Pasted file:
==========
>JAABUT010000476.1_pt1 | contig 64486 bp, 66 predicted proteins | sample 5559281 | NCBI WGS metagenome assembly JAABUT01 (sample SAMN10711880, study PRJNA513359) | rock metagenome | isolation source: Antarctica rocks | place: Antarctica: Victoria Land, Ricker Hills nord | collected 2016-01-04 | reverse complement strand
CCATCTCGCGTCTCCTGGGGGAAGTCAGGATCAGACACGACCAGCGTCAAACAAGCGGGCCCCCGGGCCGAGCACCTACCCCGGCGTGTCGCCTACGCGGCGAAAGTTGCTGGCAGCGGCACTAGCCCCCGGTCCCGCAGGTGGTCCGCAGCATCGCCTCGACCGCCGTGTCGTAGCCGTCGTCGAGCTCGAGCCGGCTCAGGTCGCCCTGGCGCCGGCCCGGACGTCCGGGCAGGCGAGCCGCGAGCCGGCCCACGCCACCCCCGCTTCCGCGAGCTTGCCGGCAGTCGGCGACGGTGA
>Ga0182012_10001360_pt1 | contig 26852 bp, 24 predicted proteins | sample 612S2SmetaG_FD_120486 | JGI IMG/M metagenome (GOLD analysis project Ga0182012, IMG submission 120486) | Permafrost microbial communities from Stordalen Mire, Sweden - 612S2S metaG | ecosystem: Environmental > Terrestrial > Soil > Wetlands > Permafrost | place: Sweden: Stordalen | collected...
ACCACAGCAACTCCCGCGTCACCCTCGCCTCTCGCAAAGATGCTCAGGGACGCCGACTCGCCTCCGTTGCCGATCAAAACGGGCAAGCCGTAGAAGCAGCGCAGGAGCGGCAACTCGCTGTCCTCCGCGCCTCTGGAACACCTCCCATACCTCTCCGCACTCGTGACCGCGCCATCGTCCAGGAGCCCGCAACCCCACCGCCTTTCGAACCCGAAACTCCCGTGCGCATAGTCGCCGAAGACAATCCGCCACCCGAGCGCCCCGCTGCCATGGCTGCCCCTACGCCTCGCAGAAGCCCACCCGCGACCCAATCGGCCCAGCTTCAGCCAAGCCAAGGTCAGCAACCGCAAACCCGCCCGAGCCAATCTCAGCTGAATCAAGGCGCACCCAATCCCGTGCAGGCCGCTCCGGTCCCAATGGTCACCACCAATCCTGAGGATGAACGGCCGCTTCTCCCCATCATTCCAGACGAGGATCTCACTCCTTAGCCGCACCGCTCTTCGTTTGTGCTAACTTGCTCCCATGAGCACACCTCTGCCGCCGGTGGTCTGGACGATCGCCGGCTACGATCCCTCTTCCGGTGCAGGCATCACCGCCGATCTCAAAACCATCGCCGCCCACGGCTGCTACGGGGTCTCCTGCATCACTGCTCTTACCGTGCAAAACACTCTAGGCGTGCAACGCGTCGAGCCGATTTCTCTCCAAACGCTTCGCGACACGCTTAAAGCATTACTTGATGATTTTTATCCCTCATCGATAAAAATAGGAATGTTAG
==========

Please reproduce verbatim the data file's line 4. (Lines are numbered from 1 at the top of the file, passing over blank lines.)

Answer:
ACCACAGCAACTCCCGCGTCACCCTCGCCTCTCGCAAAGATGCTCAGGGACGCCGACTCGCCTCCGTTGCCGATCAAAACGGGCAAGCCGTAGAAGCAGCGCAGGAGCGGCAACTCGCTGTCCTCCGCGCCTCTGGAACACCTCCCATACCTCTCCGCACTCGTGACCGCGCCATCGTCCAGGAGCCCGCAACCCCACCGCCTTTCGAACCCGAAACTCCCGTGCGCATAGTCGCCGAAGACAATCCGCCACCCGAGCGCCCCGCTGCCATGGCTGCCCCTACGCCTCGCAGAAGCCCACCCGCGACCCAATCGGCCCAGCTTCAGCCAAGCCAAGGTCAGCAACCGCAAACCCGCCCGAGCCAATCTCAGCTGAATCAAGGCGCACCCAATCCCGTGCAGGCCGCTCCGGTCCCAATGGTCACCACCAATCCTGAGGATGAACGGCCGCTTCTCCCCATCATTCCAGACGAGGATCTCACTCCTTAGCCGCACCGCTCTTCGTTTGTGCTAACTTGCTCCCATGAGCACACCTCTGCCGCCGGTGGTCTGGACGATCGCCGGCTACGATCCCTCTTCCGGTGCAGGCATCACCGCCGATCTCAAAACCATCGCCGCCCACGGCTGCTACGGGGTCTCCTGCATCACTGCTCTTACCGTGCAAAACACTCTAGGCGTGCAACGCGTCGAGCCGATTTCTCTCCAAACGCTTCGCGACACGCTTAAAGCATTACTTGATGATTTTTATCCCTCATCGATAAAAATAGGAATGTTAG